I am just saying this is not a black and white situation, and it is one where understanding and education is lacking.  Totally agree to stop the vape flavors that call out candy brands, energy drinks, or look like kid products.  That is not the case with all companies out here.  Many do produce mint, fruit, or mango as a flavor, but that is no different than flavored alcohol beverages or highly caffeinated drinks.  Research the energy drink Bang with 300mg of caffeine (almost double Monster) infused with creatine (same stuff that baseball was plagued with) and their flavors like Cotton Candy.  Any 12 year old can walk into a c-store tomorrow and purchase this without issue.  How many teens are on two Starbucks a day?  

The FDA needs to look to their neighbors to the North on Canada’s guidelines on flavors.  It somewhat amazes me that we have less scrutiny with an industry blowing up using gummies, cookies, and brownies as main growth drivers in cannabis as states legalize left and right but are restricting another due its stimulant (nicotine) being tied to a horrible past with big tobacco.  

I am a parent myself, and I of course want to keep my children safe, and I would not want them vaping at this point in their lives.  I also don’t want them drinking or using cannabis.  I am pushing them not to drink energy drinks or even Starbucks to be honest.  But they will come to an age where that could happen, and when it is legal for them to do so.  I have to respect that choice at that time, but I am not calling for the ban of major portions of these industries that adults use every day.  Where is the FDA on Monster and Red Bull and their long term effects?  

Just asking people look at the bigger picture on this one.  Something seems very odd when big tobacco gains from an action by the FDA like this.

Your point about big tobacco wanting to inhibit companies like Juul is well taken.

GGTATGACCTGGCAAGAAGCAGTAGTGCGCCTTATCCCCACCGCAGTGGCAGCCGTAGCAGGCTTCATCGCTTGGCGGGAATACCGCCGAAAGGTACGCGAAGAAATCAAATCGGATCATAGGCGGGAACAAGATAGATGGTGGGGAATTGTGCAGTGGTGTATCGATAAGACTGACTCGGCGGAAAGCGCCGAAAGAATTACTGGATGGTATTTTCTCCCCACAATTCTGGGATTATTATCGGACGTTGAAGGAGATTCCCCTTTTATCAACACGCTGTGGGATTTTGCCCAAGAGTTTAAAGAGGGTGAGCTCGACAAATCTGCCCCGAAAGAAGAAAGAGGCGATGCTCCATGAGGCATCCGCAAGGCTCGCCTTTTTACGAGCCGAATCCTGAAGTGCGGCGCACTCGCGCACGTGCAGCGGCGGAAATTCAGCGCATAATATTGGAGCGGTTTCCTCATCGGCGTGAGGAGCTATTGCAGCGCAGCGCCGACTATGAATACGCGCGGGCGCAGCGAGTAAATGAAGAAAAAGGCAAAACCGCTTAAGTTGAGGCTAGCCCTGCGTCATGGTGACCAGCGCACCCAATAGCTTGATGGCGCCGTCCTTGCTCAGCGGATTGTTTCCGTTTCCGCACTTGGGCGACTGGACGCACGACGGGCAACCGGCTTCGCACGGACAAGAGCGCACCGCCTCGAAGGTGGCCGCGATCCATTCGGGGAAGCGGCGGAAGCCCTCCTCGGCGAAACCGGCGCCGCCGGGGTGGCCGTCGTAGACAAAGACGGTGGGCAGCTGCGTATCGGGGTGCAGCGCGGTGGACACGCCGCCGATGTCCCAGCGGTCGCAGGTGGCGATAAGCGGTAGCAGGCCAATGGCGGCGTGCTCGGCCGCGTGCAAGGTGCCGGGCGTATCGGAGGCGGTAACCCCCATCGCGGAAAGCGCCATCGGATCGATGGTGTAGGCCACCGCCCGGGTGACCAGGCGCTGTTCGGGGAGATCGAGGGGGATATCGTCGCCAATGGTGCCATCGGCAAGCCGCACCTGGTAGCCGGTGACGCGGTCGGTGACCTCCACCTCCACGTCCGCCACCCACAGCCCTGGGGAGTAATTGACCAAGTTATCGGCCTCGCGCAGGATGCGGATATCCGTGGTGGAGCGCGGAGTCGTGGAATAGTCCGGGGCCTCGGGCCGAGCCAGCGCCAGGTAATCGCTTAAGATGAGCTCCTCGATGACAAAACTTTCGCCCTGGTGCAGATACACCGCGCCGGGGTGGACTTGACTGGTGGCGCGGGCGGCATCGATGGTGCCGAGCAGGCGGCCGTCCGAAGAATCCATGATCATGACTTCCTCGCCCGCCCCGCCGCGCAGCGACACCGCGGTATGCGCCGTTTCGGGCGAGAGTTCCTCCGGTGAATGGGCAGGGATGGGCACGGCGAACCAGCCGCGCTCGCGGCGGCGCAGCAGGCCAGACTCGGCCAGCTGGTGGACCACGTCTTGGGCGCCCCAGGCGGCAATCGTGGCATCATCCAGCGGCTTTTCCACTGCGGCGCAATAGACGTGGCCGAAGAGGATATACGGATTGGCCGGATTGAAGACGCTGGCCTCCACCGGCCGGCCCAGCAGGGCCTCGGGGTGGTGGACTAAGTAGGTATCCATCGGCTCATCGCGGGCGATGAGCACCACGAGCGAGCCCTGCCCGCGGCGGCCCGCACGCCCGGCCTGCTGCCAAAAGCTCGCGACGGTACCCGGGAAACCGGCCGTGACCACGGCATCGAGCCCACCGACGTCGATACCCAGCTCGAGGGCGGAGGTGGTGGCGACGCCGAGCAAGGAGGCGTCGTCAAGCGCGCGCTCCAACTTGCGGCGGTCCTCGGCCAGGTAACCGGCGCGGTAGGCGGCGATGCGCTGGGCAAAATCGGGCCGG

As far as I’m concerned, though, I can only hope for a plague on all their houses. And I see no moral equivalence between tobacco companies and Starbucks.

From another reader, on the same subject:

Recently we found out our 15 yr old son had purchased a vaporizer from a friend and had been joining his friends in learning new tricks, such as smoke rings.  There are videos all over the place depicting this, romancing the idea of vaping.  Nothing wrong with it right? They are using liquid without nicotine, but I know that is the next step.  Now I smoked as a teen and am not naïve but this is hard to combat as a parent since it’s the “safe” alternative.  I’d lump marijuana in the same category of struggle.  The pot of today is not “80s pot” as my son says and with it becoming legal across the country, it’s seen as ok, not bad like cigarettes, hasn’t killed anyone and you don’t get lung cancer. 

Awesome, because I needed more things to be concerned about as a parent.  I apologize to my mother almost weekly, it’s a tough job.

Regarding the shortage of truckers, which is creating enormous problems, MNB reader Gary Loehr wrote:

This seems like a tailor made opportunity for unemployed veterans.  Truckers make a living wage and most veterans could be trained in a matter of a few months.  It would seem that Walmart and the Vets Administration could get together and find a win-win here.

One MNB reader had a thought about Jeff Bezos’ $2 billion commitment to philanthropy:

I appreciate what Jeff Bezos is doing for children's education and homeless.  Just maybe Jeff was not opposed to the Seattle homeless project but instead opposed to the government running the project.  I think we need to more individuals and business to take on and offer solution and money to fix our problems instead of asking our government to fix them for us.  In most cases the results are better and longer lasting for a lot less money.

We recounted a Wall Street Journal story the other day about how United Parcel Service (UPS) plans to address the problem of “lower-margin packages it carries for large shippers like Amazon.” It is going to cater more to small business, and the health care segment “because small and midsize businesses may not have the bargaining power in achieving lower rates that large shippers get, while companies shipping medicine and health products have more time-sensitive commitments that cost more.”

Prompting MNB reader Tim Heyman to write:

So basically UPS is screwing the little guy, to subsidize Amazon and other large companies…..Nice they let everyone know!
KC's View: